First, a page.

MCVE or How to debug database interactions with PDO

  1. MCVE example
  2. Debugging with your own data
  3. Comments (1)

MCVE is a Minimal, Complete, and Verifiable example you will be asked for, if happen to post a code related question on Stack Overflow.

It is very important to provide a complete verifiable example that anyone can run and confirm a problem (or not confirm, but either way you will get a certain answer).

Interestingly, that most likely you will get your answer even faster, during the creation process. Because the process of MCVE creation will put aside all unnecessary and false issues, and will prove your hypothesis wrong, making you to search for a cause elsewhere.

MCVE example

A verifiable example means you have to provide a complete code that can display your problem. Most people don't get the concept at first, though. You would probably say, "I already posted the most complete code I run!". But the problem is that to verify your issue someone must be able to run your code in their computer and confirm the results. It means that you have to provide the full temporary environment for your code to run, including the sample data, the problem input and the most simplified excerpt from your code that could demonstrate the problem.

However, the process is not as scary as you would think. To create such an environment basically you need to follow three simple steps, providing a code which

For example, imagine you've got a problem with searching certain data using LIKE. To create an MCVE you will need a code like this (given $pdo variable contains a valid pdo instance):

// connection
$host '';
$db   'test';
$user 'root';
$pass '';
$charset 'utf8mb4';

$options = [
$pdo = new PDO("mysql:host=$host;dbname=$db;charset=$charset"$user$pass$options);

// first let's create a table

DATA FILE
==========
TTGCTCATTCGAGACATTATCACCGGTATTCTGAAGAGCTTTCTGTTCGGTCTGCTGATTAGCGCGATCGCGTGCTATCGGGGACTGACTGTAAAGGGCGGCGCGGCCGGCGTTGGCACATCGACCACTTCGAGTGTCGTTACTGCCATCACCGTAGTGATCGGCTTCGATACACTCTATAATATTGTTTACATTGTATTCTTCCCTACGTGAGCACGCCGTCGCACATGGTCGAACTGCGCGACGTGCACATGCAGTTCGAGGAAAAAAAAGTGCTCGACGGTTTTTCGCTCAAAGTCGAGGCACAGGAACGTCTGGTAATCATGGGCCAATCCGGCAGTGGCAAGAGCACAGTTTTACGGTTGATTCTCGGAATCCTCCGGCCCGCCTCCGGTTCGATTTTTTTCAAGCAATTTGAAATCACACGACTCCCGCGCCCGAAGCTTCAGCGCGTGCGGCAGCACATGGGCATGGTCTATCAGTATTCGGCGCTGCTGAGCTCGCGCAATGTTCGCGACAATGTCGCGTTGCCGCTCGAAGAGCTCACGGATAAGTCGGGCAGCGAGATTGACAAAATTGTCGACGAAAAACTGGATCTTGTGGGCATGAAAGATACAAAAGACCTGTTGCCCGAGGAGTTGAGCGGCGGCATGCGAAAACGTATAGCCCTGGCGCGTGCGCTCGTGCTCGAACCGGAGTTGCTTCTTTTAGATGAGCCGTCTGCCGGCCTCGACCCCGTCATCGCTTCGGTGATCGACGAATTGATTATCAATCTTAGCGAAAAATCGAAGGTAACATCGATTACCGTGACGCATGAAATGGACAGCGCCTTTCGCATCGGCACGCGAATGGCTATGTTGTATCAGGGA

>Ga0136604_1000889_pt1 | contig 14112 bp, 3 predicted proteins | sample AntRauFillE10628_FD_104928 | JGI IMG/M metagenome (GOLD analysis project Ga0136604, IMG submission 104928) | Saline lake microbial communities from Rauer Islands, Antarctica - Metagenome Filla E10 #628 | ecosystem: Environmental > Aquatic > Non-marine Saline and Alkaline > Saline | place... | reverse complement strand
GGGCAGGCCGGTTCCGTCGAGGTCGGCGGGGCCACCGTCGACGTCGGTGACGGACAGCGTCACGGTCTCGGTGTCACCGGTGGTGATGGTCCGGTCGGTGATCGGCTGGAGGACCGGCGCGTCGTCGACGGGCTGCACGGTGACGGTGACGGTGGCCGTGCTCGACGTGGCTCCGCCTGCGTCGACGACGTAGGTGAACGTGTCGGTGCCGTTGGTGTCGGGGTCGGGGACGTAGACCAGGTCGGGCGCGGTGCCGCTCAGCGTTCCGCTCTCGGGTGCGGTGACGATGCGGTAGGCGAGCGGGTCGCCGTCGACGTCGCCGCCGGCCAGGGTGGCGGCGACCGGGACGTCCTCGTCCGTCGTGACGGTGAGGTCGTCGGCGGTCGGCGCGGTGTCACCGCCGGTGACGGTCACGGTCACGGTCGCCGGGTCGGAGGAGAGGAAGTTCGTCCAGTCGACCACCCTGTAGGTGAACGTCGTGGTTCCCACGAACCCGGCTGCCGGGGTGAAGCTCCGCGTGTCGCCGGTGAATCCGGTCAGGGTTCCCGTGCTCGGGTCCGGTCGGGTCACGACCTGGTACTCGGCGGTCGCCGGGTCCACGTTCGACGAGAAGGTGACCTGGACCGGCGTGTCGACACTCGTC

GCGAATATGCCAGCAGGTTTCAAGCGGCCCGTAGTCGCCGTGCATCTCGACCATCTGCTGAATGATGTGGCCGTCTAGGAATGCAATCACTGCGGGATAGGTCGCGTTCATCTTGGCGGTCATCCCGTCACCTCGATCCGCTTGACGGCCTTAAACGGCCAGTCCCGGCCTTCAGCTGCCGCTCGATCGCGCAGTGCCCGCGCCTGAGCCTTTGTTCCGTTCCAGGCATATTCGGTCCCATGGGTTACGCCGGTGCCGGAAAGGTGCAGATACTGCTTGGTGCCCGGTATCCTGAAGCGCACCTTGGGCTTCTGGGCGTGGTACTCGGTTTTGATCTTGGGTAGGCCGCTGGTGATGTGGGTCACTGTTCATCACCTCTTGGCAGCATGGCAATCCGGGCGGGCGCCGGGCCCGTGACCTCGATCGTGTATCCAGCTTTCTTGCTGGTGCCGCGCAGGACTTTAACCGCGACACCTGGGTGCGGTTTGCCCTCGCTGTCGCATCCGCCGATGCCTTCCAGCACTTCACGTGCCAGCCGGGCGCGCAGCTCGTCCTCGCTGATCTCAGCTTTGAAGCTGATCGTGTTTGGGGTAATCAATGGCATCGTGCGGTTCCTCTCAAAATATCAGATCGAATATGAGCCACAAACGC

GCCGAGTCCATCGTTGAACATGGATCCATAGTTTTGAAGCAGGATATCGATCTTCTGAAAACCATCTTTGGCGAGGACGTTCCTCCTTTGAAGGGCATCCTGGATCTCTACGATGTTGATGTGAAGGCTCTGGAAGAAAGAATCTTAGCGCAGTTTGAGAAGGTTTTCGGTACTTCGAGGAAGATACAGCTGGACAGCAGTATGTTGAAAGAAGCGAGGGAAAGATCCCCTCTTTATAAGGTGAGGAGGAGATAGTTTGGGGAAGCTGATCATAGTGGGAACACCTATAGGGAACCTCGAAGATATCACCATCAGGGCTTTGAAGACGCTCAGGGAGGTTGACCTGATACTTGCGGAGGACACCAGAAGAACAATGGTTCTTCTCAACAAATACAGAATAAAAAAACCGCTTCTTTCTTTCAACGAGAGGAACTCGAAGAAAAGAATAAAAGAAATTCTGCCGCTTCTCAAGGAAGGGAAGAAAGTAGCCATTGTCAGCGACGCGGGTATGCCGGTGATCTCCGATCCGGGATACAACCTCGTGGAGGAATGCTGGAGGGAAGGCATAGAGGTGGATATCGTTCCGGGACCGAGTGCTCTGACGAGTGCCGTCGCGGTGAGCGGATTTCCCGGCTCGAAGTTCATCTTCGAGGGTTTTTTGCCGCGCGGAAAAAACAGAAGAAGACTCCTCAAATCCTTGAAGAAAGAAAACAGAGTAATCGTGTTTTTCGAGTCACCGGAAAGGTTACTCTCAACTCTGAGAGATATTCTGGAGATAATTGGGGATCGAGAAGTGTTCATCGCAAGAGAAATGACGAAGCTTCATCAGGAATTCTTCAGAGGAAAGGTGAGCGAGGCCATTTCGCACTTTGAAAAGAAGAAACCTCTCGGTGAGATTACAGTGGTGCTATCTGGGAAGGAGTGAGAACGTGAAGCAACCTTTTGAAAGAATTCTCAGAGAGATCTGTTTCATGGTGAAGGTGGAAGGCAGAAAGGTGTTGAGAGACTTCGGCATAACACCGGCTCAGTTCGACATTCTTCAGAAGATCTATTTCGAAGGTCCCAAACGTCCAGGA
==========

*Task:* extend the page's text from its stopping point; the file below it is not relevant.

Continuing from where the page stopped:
// note that table is temporary so it won't pollute your database
$pdo->query("CREATE temporary TABLE pdo_mcve (id int auto_increment primary key, name varchar(255))");

// then fill it with sample data
$pdo->query("INSERT INTO pdo_mcve (name) VALUES ('foo'),('foobar'),('baz')");

// now let's see if we have our data back all right
$data $pdo->query("SELECT name FROM pdo_mcve")->fetchAll(PDO::FETCH_COLUMN);

// now let's test with a hardcoded value
$data $pdo->query("SELECT name FROM pdo_mcve WHERE name LIKE 'foo%'")->fetchAll(PDO::FETCH_COLUMN);

// and finally, with a prepared statement
$stmt $pdo->prepare("SELECT name FROM pdo_mcve WHERE name LIKE ?");
$data $stmt->fetchAll(PDO::FETCH_COLUMN);

The indispensable value of the above code snippet is that everyone can copy/paste it in their editor and run for test, thus being able to confirm (or not confirm) the issue.

But, like it was mentioned above, most likely upon running this test code, you will find that the query itself is all right. Means there is nothing wrong with the code. Whereas if something is not found still, it is the real data in your table to blame. Which, being unknown to SO participants, makes your question essentially unanswerable. And therefore to get an answer you have to provide a similar example that operates your own data but still being verifiable by anyone else.

Debugging with your own data

To provide an example with your existing data you have to select the row that contains the value in question. You can use other WHERE condition or LIMIT or anything that will return the needed value. Then compare the values using PHP, as well as displaying values in question for the visual inspection.

For example, you are sure that a row that contains value "foo" has an id=1. So, select this value, fetch it and then compare with the value you have in PHP script. Of course, you have to display both values as well:

$data $pdo->query("SELECT name FROM pdo_mcve WHERE id=1")->fetchColumn();
$value 'foo';
var_dump($data$value$data == $value);

So now you can tell that either your data is invalid or you are doing some even more stupid mistake like connecting to a wrong database.

In case displayed values look equal but comparison returns false, then there is something wrong with data encoding. To test this, try to encode both values in hex to see actual codes comprising the value:

$data $pdo->query("SELECT name FROM pdo_mcve WHERE id=1")->fetchColumn();
$value 'foo ';
var_dump(bin2hex($data), bin2hex($value));

this example will reveal an extra space in your data which you'll be able to fix.

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